In lupus, it [neuropathy] is usually caused by inflammation or vasculitis of the nerves, but peripheral neuropathy is most common in people with diabetes or kidney disease, both of which can be seen in lupus either due to disease activity or side effects to medications used to treat lupus. Often, neuropathy gets better and does not lead to something worse. Fortunately, nerves can regenerate once the cause of the neuropathy is found and treated.

We are not really sure how lupus affects the peripheral nerves exactly. In some patients, it is due to vasculitis, which is very serious and must be treated aggressively with “chemo” type drugs. In most patients, however, it is probably due to inflammation (similar to what you have going on in the joint when you experience arthritis) that is affecting the peripheral nerves. Fortunately, peripheral nerves can recover completely with the right treatment.

Denied!

Reading the letter, I learned that my insurance company denied my doctor’s request for the Lyrica for a number of reasons.  First, it wasn’t listed on the formulary.  Then, they suggested that Neurontin, an anti-seizure medication, is available instead.  Interestingly, Neurontin costs about 1/4 the cost of Lyrica.  If diabetes or kidney disease were the cause of my neuropathy, they would pay for it without a problem.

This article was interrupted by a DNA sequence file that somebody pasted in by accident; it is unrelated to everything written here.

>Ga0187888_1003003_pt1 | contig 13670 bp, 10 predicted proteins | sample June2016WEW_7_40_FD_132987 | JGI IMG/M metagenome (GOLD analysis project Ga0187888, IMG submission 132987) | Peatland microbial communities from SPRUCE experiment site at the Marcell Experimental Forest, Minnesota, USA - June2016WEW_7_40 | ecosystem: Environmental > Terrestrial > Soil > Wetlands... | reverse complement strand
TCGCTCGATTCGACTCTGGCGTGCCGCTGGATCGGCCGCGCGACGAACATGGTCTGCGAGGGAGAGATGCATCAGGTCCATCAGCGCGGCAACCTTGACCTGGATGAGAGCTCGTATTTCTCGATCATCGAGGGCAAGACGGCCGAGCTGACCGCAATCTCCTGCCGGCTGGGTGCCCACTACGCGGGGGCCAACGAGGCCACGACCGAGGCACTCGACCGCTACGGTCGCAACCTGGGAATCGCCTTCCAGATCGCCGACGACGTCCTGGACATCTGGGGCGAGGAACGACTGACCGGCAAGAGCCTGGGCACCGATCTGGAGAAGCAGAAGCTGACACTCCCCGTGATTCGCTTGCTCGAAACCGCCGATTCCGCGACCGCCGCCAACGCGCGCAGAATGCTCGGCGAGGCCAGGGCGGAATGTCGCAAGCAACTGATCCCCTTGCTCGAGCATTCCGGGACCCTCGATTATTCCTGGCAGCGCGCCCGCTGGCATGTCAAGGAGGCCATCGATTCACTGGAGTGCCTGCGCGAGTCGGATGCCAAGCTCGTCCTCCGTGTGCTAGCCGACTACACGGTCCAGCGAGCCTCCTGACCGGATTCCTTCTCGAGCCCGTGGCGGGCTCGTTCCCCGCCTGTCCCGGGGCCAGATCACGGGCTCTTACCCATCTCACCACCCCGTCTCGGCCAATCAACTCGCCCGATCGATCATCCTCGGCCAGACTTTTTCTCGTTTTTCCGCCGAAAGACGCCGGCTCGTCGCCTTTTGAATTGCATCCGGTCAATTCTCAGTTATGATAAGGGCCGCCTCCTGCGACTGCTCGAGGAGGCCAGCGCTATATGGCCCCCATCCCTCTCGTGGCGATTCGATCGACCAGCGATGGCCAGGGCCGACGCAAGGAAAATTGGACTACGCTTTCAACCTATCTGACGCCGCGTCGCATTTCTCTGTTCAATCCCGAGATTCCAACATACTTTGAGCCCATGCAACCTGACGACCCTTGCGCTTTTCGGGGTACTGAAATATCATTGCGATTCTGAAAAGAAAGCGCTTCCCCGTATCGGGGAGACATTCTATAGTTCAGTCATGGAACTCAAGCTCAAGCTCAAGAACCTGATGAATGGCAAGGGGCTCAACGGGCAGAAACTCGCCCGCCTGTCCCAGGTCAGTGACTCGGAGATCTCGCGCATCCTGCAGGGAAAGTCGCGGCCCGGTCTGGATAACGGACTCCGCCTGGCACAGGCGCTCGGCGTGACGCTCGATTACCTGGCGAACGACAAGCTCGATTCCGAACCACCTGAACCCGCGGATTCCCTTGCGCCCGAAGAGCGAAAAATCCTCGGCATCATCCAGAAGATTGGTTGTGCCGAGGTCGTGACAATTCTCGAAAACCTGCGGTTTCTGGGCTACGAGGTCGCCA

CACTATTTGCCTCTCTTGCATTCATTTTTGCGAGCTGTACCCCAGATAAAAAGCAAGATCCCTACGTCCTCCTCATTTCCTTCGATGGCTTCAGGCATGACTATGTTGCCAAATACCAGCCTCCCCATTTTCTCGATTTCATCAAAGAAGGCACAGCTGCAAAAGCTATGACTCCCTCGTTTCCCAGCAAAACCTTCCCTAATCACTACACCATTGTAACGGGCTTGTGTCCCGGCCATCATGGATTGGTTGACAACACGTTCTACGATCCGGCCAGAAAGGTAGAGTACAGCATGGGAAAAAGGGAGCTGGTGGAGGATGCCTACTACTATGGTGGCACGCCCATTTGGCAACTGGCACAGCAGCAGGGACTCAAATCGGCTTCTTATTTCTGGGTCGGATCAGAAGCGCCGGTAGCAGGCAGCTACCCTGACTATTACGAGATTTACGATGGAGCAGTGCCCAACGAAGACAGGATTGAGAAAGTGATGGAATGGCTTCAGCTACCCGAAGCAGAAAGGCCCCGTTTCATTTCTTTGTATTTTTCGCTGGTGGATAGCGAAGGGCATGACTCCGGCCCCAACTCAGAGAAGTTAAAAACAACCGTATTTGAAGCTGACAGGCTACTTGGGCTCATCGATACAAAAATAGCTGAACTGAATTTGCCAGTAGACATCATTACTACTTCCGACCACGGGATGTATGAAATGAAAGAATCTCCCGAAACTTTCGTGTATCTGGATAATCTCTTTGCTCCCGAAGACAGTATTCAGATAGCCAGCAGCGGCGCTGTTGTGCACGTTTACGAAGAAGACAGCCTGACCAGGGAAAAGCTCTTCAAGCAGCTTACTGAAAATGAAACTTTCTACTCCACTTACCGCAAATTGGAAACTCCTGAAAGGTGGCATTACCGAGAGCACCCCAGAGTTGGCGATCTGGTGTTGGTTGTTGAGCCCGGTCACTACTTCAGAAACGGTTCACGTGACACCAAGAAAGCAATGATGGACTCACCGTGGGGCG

My doctor wanted to see me 30 days after starting the drug, just a few days from now, but followup without taking the new drug seems somewhat pointless. I am not sure how to proceed, so my next rheumatologist visit will probably be used to come up with a new game plan for treating the neuropathy.

No FDA Approval for Lupus

I have comparatively great insurance, but still meet these obstacles in getting medications. I can only begin to imagine the difficulties people with medicare or other similar insurance plans have getting their medications approved. Neither Neurontin nor Lyrica are “on label” approved by the FDA for lupus neuropathy, and they cited some complex set of treatment and coverage guidelines as justification for denying the coverage.

I will accept this obstacle as a necessary step in determining the best course of action, realizing that the American medical and insurance systems are not for the passive or faint of heart.  I assume my rheumatologist will appeal the decision, so we will wait and see what he recommends from here.

________________